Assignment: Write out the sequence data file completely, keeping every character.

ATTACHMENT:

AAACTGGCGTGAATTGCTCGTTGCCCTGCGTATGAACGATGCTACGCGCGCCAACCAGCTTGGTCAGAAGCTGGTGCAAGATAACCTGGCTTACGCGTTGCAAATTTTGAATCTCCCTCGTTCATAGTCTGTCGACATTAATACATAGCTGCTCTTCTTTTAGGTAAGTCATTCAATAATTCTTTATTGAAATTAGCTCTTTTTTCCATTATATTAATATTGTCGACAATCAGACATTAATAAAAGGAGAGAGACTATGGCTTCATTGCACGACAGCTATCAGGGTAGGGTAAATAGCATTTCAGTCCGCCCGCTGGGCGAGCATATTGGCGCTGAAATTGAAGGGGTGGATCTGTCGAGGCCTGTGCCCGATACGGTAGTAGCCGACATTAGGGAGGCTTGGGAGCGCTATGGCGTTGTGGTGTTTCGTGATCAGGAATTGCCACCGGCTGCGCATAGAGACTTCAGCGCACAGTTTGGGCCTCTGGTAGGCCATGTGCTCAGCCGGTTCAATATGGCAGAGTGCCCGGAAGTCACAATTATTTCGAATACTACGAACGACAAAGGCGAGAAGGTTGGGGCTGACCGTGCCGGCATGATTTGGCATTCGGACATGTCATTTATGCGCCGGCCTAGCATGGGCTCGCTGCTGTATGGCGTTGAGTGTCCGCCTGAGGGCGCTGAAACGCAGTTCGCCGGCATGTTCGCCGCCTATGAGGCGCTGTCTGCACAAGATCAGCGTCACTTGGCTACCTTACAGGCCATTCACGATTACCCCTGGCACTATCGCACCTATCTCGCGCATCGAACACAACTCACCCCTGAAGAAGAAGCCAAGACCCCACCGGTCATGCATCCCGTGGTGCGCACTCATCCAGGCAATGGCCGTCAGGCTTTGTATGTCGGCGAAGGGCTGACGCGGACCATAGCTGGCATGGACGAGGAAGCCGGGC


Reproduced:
AAACTGGCGTGAATTGCTCGTTGCCCTGCGTATGAACGATGCTACGCGCGCCAACCAGCTTGGTCAGAAGCTGGTGCAAGATAACCTGGCTTACGCGTTGCAAATTTTGAATCTCCCTCGTTCATAGTCTGTCGACATTAATACATAGCTGCTCTTCTTTTAGGTAAGTCATTCAATAATTCTTTATTGAAATTAGCTCTTTTTTCCATTATATTAATATTGTCGACAATCAGACATTAATAAAAGGAGAGAGACTATGGCTTCATTGCACGACAGCTATCAGGGTAGGGTAAATAGCATTTCAGTCCGCCCGCTGGGCGAGCATATTGGCGCTGAAATTGAAGGGGTGGATCTGTCGAGGCCTGTGCCCGATACGGTAGTAGCCGACATTAGGGAGGCTTGGGAGCGCTATGGCGTTGTGGTGTTTCGTGATCAGGAATTGCCACCGGCTGCGCATAGAGACTTCAGCGCACAGTTTGGGCCTCTGGTAGGCCATGTGCTCAGCCGGTTCAATATGGCAGAGTGCCCGGAAGTCACAATTATTTCGAATACTACGAACGACAAAGGCGAGAAGGTTGGGGCTGACCGTGCCGGCATGATTTGGCATTCGGACATGTCATTTATGCGCCGGCCTAGCATGGGCTCGCTGCTGTATGGCGTTGAGTGTCCGCCTGAGGGCGCTGAAACGCAGTTCGCCGGCATGTTCGCCGCCTATGAGGCGCTGTCTGCACAAGATCAGCGTCACTTGGCTACCTTACAGGCCATTCACGATTACCCCTGGCACTATCGCACCTATCTCGCGCATCGAACACAACTCACCCCTGAAGAAGAAGCCAAGACCCCACCGGTCATGCATCCCGTGGTGCGCACTCATCCAGGCAATGGCCGTCAGGCTTTGTATGTCGGCGAAGGGCTGACGCGGACCATAGCTGGCATGGACGAGGAAGCCGGGC